Overturning Wrongful Convictions, One Case at a Time

Taking on a world fraught with injustice and prosecutorial misconduct is no small task. That’s why we’re here to help.

The Justice System Fails Our Citizens – Every Day

Our mission is to provide a glimmer of hope and legal resources to those who need it the most. 

As we work with communities to reform the legal system as a whole, we conduct charitable activities to ease the burden on the government and protect human and civil rights.This includes but isn’t limited to:

  • Post-conviction relief
  • Habeas Corpus relief of and for convicted felons, particularly indigent and underprivileged, wrongfully convicted individuals

The Values That Guide Us

Hard Work



The Pursuit of justice

Reform & Results

Why Telling Your Story Matters

The complexity of homicide trials has no end. From large, disorganized files to big sums of additional investigation, your story can easily get caught in an endless rabbithole.

That’s exactly what Second Justice wants to avoid.

You Can Make A Lifetime of Difference

Donate today to put a stop to it all: the coerced confessions, withheld evidence, and prosecutorial misconduct.

Frequently Asked

No. There is never a fee for submitting a case for review. Like many other post-conviction service organizations, we are inundated with requests to review cases. But we will review every submission we receive in order to see if it is a case where we can help.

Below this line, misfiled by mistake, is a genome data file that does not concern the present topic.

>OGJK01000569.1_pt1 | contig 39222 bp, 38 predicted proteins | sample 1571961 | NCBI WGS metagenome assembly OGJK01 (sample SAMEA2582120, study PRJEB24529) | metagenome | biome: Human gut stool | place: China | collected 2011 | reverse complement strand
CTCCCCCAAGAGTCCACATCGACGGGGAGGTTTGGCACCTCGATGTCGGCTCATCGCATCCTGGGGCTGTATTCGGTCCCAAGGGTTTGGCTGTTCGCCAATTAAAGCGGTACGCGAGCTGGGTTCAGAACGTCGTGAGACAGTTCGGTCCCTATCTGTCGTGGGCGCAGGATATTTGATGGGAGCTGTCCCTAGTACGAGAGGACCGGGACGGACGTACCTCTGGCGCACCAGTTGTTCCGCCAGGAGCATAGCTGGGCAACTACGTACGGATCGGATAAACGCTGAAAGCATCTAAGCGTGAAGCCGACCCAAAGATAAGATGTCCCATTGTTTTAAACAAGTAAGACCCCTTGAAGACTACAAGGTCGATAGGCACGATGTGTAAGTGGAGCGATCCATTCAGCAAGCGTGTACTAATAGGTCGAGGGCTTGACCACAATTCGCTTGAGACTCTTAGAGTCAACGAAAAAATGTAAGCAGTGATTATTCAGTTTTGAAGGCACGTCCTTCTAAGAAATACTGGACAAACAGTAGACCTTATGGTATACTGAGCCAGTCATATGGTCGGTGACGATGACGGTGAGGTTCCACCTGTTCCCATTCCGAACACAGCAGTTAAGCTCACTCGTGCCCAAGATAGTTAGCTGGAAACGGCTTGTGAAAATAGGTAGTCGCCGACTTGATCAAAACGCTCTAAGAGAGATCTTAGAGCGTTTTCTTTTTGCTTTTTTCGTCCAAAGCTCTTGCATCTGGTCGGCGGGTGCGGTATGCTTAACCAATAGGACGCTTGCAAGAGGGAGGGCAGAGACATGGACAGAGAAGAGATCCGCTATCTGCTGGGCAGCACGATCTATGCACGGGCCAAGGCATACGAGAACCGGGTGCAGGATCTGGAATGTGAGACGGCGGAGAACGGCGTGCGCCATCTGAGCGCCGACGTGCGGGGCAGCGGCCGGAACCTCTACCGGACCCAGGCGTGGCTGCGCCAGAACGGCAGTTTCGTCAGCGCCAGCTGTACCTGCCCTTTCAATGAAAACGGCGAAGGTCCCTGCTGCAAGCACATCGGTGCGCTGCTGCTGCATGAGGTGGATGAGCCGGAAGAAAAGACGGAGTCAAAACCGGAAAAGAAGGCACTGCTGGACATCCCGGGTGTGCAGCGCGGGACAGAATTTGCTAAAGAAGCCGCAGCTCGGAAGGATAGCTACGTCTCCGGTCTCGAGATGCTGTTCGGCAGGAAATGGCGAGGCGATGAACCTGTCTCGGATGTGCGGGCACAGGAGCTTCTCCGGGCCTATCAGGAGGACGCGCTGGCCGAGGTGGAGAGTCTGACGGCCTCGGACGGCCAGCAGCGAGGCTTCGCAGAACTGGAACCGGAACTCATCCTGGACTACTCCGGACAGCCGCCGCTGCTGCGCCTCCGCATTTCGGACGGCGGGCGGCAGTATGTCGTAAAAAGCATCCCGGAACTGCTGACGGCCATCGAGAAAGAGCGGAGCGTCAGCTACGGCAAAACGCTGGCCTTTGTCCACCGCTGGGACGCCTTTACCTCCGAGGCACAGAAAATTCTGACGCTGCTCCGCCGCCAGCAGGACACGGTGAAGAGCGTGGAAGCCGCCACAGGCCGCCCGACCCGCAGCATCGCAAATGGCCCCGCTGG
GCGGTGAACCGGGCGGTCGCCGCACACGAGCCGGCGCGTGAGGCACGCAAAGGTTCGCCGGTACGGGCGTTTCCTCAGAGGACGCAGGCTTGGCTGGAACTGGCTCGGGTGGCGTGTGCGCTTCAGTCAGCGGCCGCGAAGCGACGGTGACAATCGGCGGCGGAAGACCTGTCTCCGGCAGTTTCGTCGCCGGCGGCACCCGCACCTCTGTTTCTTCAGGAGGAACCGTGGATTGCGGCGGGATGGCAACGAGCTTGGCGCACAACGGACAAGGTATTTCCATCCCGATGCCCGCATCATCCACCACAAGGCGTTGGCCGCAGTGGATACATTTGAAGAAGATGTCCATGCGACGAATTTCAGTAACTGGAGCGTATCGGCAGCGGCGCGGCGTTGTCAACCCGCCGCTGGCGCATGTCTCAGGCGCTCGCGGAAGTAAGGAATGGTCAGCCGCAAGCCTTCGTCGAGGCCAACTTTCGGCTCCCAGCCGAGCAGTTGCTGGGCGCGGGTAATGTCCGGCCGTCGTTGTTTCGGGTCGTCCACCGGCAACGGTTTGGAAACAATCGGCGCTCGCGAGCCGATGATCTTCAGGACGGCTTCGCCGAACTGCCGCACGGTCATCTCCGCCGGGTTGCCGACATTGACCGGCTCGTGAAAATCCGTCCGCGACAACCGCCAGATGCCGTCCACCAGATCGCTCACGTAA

No. We are a legal services support organization. This means that we help you find a licensed attorney with experience in this area of practice, and then we support that attorney by offsetting costs and providing para-professional assistance with client contact, scheduling, and even some drafting.

Post conviction cases move at a much slower pace than other criminal and civil litigation. Court-imposed deadlines get moved all the time so that the petitioner can have a full and fair opportunity to establish their right to a new trial.

Not necessarily. Convicted people who are serving long sentences that are a direct result of police and/or prosecutorial misconduct are entitled to a new trial and do not have to affirmatively establish their actual innocence, although they often do.